Editors: Wellington P. dos Santos, Juliana C. Gomes, Maíra A. de Santana, Valter A. F. Barbosa

Series Title: Intelligent Systems in Radiology

Intelligent Diagnosis of Lung Cancer and Respiratory Diseases

Volume 1

eBook: US $79 Special Offer (PDF + Printed Copy): US $126
Printed Copy: US $87
Library License: US $316
ISBN: 978-981-5050-51-6 (Print)
ISBN: 978-981-5050-50-9 (Online)
Year of Publication: 2022
DOI: 10.2174/97898150505091220101


Intelligent Diagnosis of Lung Cancer and Respiratory Diseases presents information about diseases of the respiratory system and the relevant diagnostic imaging techniques. The book focuses on intelligent diagnostic imaging systems.

The first section of the book deals with the physiological underpinnings of 3 major diseases that affect the respiratory system: tuberculosis, lung cancer and COVID-19. This section also explains the basic principles of artificial Intelligence that support the diagnosis of these diseases.

The next section presents applications of intelligent systems to support the imaging diagnosis of COVID-19 and lung cancer, with emphasis on digital health and telemedicine approaches.

Each chapter is organized into a readable format, and is accompanied with a detailed bibliographical information for further reading.

This book is a reference for everyone seeking to understand how artificial intelligence can provide solutions for diagnostic support systems by processing and analyzing radiological images to improve early diagnosis and, consequently, lung disease prognosis.


This series of books, “Intelligent Systems in Radiology”, aims to present the principles and advances of diagnostic techniques in Radiology based on Artificial Intelligence, from the perspective of the advent of Digital Health. The series consists of three books. Each of them is based on two pillars: one dedicated to theoretical foundations and the other to radiological applications in the real world.

This first book, “Intelligent Diagnosis of Lung Cancer and Respiratory Diseases”, is dedicated to the diagnosis of diseases of the respiratory tract or those that seriously affect the respiratory system. The physiological foundations of the respiratory system and the formation of radiographic images and x-ray computed tomography are presented. Principles of respiratory diseases are also presented, including lung cancer, viral and bacterial pneumonia, tuberculosis, and Covid-19. In addition, the principles of pattern recognition and machine learning and the main theoretical and practical tools are also briefly presented. Software libraries are also mentioned. Additionally, this book presents innovative works and systematic reviews of intelligent applications in the diagnosis of lung cancer, tuberculosis, viral and bacterial pneumonias, and Covid-19.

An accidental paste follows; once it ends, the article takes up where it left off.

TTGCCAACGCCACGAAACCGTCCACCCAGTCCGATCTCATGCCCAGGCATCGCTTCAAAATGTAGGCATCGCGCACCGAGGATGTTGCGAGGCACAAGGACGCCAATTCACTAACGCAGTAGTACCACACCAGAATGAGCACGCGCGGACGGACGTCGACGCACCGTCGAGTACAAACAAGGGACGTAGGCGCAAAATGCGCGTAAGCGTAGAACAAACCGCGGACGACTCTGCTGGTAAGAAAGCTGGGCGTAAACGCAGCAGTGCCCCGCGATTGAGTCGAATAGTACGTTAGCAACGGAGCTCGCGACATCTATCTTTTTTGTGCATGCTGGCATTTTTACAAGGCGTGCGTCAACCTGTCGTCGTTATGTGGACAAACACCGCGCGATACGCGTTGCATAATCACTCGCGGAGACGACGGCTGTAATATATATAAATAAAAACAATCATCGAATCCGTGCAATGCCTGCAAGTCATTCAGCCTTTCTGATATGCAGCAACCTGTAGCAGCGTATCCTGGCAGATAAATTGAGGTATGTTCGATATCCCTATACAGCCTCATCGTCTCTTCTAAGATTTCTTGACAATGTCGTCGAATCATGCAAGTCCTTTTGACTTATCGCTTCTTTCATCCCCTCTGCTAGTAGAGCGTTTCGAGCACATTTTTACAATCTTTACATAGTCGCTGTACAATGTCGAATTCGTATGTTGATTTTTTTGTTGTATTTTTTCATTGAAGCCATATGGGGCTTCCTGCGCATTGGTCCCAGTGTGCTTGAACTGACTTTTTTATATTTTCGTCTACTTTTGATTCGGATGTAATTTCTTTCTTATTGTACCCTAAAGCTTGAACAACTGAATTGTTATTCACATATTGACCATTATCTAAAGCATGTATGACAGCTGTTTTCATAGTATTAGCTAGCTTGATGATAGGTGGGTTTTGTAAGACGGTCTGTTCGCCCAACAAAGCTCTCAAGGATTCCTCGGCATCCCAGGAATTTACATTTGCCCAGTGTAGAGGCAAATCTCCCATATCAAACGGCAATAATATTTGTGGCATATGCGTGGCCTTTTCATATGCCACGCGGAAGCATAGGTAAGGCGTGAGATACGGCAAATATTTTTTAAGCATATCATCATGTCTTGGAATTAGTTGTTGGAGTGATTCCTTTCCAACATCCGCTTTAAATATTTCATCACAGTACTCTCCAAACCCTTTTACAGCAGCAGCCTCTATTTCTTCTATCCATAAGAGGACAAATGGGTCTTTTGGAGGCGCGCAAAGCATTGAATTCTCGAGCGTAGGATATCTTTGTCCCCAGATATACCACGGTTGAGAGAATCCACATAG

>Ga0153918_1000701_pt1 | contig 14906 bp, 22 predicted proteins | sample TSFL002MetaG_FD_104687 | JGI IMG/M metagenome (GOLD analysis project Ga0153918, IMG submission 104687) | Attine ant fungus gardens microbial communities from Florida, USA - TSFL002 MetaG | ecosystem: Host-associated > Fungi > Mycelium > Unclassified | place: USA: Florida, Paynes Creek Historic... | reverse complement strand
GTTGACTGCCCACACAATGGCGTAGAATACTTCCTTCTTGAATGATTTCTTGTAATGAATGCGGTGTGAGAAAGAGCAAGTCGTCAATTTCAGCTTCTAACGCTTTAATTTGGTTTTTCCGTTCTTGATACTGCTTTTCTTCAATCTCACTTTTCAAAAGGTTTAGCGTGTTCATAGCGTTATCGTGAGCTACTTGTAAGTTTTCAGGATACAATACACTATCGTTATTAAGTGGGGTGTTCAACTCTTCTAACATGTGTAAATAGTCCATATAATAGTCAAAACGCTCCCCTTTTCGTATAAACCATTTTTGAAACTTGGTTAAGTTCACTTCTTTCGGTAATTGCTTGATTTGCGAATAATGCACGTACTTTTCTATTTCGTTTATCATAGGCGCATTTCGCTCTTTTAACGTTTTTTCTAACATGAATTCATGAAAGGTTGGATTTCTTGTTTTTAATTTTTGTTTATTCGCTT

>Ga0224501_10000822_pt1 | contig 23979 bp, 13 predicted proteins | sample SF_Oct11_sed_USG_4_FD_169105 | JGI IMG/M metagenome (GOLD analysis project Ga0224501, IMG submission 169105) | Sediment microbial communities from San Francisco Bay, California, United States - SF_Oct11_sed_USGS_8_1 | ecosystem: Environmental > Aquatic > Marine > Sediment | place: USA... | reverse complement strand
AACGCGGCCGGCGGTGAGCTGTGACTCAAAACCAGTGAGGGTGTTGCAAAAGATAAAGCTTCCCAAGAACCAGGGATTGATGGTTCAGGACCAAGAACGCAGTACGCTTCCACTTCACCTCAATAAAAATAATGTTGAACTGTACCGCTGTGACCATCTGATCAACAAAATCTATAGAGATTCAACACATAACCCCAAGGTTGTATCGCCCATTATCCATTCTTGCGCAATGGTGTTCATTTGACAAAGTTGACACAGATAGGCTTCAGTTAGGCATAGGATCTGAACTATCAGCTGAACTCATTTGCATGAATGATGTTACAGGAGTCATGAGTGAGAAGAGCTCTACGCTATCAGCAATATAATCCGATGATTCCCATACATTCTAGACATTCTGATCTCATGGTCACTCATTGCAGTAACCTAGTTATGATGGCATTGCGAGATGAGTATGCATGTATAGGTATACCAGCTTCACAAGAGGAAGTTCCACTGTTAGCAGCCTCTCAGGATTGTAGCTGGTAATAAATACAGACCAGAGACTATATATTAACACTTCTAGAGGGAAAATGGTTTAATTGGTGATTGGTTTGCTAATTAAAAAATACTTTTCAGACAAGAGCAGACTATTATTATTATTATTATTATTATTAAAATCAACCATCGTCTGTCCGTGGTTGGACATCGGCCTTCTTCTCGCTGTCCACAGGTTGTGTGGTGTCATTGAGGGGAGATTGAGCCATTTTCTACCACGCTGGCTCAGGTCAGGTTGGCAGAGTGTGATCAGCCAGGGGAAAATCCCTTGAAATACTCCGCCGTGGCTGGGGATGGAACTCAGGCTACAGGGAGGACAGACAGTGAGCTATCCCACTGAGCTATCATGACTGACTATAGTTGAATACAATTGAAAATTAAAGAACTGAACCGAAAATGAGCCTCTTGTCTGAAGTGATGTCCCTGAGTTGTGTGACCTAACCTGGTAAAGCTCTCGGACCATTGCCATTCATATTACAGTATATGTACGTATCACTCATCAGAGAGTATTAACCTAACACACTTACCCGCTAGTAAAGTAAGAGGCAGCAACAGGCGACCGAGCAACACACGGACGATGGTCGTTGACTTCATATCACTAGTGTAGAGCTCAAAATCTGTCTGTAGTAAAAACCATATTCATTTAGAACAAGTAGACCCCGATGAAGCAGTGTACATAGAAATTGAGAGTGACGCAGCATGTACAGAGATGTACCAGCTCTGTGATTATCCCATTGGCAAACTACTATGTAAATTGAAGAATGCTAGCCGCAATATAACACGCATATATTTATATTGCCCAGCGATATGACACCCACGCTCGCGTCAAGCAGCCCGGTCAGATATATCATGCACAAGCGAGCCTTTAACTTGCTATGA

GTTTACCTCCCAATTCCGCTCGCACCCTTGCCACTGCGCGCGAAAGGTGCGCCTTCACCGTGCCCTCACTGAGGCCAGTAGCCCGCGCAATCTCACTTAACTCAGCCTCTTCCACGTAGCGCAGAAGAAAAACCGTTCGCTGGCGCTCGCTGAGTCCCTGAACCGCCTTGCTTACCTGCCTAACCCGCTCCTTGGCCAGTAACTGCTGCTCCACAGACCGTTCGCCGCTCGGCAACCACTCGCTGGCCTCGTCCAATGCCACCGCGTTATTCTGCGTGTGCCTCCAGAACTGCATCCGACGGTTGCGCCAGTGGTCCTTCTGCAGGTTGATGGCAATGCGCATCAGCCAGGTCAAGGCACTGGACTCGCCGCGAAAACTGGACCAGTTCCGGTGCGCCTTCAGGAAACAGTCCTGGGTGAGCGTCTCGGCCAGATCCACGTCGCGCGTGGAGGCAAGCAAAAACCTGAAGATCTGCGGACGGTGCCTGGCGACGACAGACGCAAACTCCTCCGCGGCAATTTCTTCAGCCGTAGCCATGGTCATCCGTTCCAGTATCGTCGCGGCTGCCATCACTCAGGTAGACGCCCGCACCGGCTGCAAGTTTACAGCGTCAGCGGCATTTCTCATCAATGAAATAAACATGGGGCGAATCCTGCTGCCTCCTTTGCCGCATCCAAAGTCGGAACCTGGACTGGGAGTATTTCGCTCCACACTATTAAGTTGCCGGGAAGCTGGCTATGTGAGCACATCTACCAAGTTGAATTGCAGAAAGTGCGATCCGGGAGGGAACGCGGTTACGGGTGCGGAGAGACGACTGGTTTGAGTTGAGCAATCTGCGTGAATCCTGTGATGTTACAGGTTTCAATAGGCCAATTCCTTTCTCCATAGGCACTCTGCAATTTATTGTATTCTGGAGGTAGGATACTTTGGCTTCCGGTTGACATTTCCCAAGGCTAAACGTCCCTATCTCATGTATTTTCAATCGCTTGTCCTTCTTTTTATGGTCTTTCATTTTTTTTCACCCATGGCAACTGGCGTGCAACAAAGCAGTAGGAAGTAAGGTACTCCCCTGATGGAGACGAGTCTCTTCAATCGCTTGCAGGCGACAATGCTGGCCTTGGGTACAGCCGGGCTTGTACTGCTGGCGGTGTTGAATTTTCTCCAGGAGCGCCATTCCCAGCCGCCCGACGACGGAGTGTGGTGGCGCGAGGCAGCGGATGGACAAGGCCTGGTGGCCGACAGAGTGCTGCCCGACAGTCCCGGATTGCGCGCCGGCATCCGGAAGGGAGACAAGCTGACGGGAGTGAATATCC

This book is intended for academics, graduate and postgraduate students in Medicine, Biomedicine, Biomedical Engineering, Computer Science, and those who are interested in Biomedical Computing and breast cancer diagnosis applications.

The first chapter “Principles of Respiratory Diseases - Tuberculosis a brief study” presents a literature review on the field of computer aided mycobacterial detection for pulmonary Tuberculosis. In this chapter, some outstanding studies are described, limitations and points of improvement are also discussed by K. S. Mithra.

The chapter “Physiological basis for the indication of Mechanical Ventilation”, Gonçalves et al., explains the functioning of the respiratory system, as well as several diseases that can affect it, leading to Respiratory Insufficiency (RI). The chapter details RI diagnosis by blood gas analysis, its monitoring by oximeters and capnographs, and treatment by oxygen therapy and mechanical ventilation.